My experience in Iraq was very positive. I did not mind the long trip to reach Erbil (almost 4 days of travel by plane and car). Iraqi participants—both men and women—were very eager to learn more about conflict resolution techniques. Unfortunately, time was limited and my hosts did not appreciate the cultural and gender-oriented dimension I imparted to the participants. In both the English and Arabic language workshops, the day dedicated to women was highly appreciated in spite of some Iraqi men’s objections to the concerns that Iraqi women were raising.
To my mind, this is the tragedy of postwar reconstruction in Iraq. Occupiers are behaving like bullies in a china shop without paying any attention to the Iraqi people’s real and complex needs.

During a session on active listening, many Iraqis told me that it was very hard for them to apply such concept. I told them that I fully understand where they were coming from. I told them that they were like someone who was in jail and tortured for almost 30 years. Now, Iraqis are trying to come out and deal with their traumas. The needed space to express themselves and require institutional facilitation and nurturance of collective empowerment to tackle the many challenges facing their society: economic deprivation, the legacy of a horrible dictatorship, clan and tribal politics, discrimination against women and their rights as active members in Iraqi society, the American occupation and violation of the Geneva Convention and basic human rights (Abu Ghraib for instance) and the relentless insurgency.
In her evaluation of one of the workshops, an Iraqi woman lawyer wrote that what Iraq needed at this stage of its history was 1) a constitution and laws to be approved by a referendum; 2) putting Saddam Hussein and his followers on trial in front of fair courts) compensating the dictatorship’s victims; d) create lijaan musaalaha (committees of reconciliation); and, e) the formation of a government devoid of former members of the Baath Party.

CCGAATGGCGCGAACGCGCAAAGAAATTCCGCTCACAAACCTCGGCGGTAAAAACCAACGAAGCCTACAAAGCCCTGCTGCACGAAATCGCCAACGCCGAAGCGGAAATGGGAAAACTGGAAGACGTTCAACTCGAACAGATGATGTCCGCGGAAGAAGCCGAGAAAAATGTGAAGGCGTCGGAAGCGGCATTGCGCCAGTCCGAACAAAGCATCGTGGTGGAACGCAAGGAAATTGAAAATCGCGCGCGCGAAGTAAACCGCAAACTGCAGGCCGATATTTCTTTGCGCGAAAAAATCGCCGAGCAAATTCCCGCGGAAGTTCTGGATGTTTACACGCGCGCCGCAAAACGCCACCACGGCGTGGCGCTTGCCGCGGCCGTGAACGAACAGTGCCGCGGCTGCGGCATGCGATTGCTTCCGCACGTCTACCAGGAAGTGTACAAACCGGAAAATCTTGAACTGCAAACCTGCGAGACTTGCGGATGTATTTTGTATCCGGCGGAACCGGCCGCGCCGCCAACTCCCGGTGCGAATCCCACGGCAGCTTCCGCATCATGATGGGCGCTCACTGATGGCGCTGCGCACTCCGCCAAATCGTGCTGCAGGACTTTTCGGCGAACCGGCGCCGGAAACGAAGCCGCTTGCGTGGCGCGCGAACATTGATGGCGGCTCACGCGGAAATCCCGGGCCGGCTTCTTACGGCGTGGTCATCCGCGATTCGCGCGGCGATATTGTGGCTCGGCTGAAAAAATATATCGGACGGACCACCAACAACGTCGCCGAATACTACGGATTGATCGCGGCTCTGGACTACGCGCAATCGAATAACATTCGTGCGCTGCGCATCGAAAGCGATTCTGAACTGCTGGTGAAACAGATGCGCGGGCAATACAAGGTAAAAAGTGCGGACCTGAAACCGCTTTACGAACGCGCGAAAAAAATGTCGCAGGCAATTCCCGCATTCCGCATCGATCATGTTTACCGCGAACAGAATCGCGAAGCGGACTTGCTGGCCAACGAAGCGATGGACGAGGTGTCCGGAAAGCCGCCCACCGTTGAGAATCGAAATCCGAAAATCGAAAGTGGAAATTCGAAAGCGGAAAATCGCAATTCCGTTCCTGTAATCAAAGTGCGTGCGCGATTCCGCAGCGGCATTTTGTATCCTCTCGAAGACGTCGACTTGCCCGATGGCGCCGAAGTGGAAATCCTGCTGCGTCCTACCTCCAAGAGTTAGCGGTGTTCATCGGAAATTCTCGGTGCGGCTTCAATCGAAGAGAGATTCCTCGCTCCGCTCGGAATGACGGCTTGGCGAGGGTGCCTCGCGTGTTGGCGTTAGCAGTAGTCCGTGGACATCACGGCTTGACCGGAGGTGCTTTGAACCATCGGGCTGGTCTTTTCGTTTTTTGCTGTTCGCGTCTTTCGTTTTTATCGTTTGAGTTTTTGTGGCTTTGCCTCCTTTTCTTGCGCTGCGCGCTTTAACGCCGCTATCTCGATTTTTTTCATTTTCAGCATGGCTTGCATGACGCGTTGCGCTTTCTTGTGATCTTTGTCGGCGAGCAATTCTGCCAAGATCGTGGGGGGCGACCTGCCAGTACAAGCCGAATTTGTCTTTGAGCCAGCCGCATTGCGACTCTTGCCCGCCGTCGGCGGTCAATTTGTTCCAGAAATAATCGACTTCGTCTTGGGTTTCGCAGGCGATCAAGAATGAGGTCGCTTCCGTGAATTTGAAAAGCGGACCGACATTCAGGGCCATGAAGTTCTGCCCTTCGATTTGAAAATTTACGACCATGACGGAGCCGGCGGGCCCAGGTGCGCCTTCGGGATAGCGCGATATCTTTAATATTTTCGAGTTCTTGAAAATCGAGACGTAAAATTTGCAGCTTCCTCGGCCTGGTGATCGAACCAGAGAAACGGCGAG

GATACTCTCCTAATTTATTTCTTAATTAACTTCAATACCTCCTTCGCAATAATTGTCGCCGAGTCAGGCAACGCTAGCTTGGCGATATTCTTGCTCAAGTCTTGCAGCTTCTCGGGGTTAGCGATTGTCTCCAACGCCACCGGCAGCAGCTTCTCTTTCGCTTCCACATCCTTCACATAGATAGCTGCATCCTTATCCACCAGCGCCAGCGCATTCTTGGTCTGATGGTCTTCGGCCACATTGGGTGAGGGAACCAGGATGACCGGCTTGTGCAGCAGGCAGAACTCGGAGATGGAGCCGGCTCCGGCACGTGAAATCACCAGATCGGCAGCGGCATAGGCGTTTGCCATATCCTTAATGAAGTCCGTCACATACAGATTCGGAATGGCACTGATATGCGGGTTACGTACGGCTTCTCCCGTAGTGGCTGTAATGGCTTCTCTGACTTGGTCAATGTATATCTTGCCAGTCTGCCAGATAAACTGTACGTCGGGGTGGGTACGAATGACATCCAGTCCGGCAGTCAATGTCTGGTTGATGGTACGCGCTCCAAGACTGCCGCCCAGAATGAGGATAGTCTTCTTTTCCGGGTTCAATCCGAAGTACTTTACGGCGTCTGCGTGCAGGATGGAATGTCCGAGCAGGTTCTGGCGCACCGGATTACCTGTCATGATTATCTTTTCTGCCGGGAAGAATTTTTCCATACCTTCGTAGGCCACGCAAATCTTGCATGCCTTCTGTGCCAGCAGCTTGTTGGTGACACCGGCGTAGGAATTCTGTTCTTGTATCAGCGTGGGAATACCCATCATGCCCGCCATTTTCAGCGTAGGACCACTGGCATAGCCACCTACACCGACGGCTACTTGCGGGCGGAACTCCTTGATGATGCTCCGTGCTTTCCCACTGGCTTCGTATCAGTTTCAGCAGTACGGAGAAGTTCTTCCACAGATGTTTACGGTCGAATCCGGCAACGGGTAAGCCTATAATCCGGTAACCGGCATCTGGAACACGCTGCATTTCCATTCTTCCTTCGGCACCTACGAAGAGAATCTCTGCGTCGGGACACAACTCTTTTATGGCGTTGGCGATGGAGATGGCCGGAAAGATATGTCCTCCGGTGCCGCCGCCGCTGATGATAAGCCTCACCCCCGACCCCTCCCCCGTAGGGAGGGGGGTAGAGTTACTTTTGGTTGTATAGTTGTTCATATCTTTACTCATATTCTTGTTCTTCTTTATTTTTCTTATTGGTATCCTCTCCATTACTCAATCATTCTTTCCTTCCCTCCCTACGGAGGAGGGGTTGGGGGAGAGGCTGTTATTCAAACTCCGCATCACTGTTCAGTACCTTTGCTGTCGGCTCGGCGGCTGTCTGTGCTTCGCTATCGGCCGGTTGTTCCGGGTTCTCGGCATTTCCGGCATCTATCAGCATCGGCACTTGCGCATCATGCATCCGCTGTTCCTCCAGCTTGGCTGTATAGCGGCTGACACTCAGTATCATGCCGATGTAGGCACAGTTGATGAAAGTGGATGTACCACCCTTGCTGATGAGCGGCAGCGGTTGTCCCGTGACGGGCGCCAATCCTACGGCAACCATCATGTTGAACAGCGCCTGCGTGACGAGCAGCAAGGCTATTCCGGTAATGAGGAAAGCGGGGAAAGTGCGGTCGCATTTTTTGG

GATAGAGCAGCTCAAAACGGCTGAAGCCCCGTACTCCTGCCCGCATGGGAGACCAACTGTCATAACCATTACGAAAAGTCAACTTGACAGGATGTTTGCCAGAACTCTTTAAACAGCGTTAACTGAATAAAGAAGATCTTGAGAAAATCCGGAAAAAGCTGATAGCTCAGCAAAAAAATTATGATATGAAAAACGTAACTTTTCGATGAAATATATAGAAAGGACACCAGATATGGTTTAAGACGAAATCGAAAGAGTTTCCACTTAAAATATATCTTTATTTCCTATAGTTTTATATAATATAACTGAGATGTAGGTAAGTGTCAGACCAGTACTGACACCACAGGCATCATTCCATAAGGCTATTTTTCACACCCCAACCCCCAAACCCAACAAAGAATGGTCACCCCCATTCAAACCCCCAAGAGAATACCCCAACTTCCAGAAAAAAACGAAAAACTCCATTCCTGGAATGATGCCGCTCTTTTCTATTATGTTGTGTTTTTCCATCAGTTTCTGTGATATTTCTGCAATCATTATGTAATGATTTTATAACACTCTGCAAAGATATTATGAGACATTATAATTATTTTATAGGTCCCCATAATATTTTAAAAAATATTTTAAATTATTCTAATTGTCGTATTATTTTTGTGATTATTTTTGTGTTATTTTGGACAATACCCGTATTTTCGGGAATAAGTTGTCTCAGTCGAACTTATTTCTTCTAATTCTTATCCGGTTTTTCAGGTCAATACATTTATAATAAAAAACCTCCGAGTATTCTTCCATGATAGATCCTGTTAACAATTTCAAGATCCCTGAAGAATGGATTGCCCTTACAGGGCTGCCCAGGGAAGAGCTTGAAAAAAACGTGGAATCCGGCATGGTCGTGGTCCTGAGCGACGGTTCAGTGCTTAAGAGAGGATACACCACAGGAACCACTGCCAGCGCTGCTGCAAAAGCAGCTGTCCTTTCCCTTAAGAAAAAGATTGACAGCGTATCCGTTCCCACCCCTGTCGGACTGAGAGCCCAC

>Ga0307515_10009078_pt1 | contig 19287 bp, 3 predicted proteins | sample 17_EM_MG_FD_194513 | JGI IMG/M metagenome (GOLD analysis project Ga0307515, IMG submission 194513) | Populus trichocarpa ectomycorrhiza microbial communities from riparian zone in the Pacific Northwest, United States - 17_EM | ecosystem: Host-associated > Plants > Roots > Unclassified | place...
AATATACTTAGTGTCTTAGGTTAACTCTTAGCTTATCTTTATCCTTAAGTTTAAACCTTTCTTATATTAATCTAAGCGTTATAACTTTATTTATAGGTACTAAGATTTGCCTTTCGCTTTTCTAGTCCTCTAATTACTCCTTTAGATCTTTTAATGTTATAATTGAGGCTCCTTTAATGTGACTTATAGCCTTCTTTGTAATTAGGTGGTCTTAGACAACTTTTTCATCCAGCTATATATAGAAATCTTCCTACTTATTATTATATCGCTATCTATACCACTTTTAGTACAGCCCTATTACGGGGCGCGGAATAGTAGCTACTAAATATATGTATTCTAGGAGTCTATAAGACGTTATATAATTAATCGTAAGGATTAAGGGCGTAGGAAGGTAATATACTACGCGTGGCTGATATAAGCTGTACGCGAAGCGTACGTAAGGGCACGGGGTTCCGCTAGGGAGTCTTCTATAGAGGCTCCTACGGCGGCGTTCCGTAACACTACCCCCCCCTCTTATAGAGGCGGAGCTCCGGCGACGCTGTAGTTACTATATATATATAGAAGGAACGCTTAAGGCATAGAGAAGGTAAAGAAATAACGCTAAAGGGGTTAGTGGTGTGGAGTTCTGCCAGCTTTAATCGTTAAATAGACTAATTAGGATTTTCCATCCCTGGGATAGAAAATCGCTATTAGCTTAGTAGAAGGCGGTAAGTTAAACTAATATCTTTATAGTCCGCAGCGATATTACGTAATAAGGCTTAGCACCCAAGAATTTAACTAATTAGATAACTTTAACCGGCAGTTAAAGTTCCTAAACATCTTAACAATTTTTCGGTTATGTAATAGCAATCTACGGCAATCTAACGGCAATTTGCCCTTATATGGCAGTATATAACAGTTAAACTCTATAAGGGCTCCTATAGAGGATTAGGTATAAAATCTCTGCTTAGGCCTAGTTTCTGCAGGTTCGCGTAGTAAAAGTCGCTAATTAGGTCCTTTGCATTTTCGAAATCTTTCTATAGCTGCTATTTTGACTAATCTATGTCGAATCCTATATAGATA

All in all Iraqis are in desperate need to be empowered and learn how to explore and develop their own techniques to manage and resolve their conflicts. Training provided by the U.S. Institute of Peace in Amman or other locations will not satisfy the nascent civil society in Iraq. USIP is offering a five days simulation workshop called SENSE (“The Strategic Economic Needs and Security Simulation Exercise”). This simulation was created by a former member of the US military, Richard White, of the Institute of Defense Analysis (IDA) and is mostly focused on rebuilding the economies of postwar societies without any consideration to the history, contexts or cultures of Iraqi society. This institute and other US-based organizations are merely tools in the hands of a neoconservative regime that has totally lost control of the situation in Iraq and public opinion support at home, while violating international humanitarian law daily.

I am confident that Iraqis have the wherewithal and resources to rebuild their society. They will need all the help they can get. Canada and Canadian NGOS and professional conflict resolution associations can play a crucial and less imperial role.

George E. Irani is a core faculty in the Masters in Conflict Analysis and Management (MACAM) program at Royal Roads University. In August, he will be leaving for his new job at the Toledo Center for International Peace in Madrid, Spain. He can be reached at georgeirani a_t_ hotmail d_o_t com ‘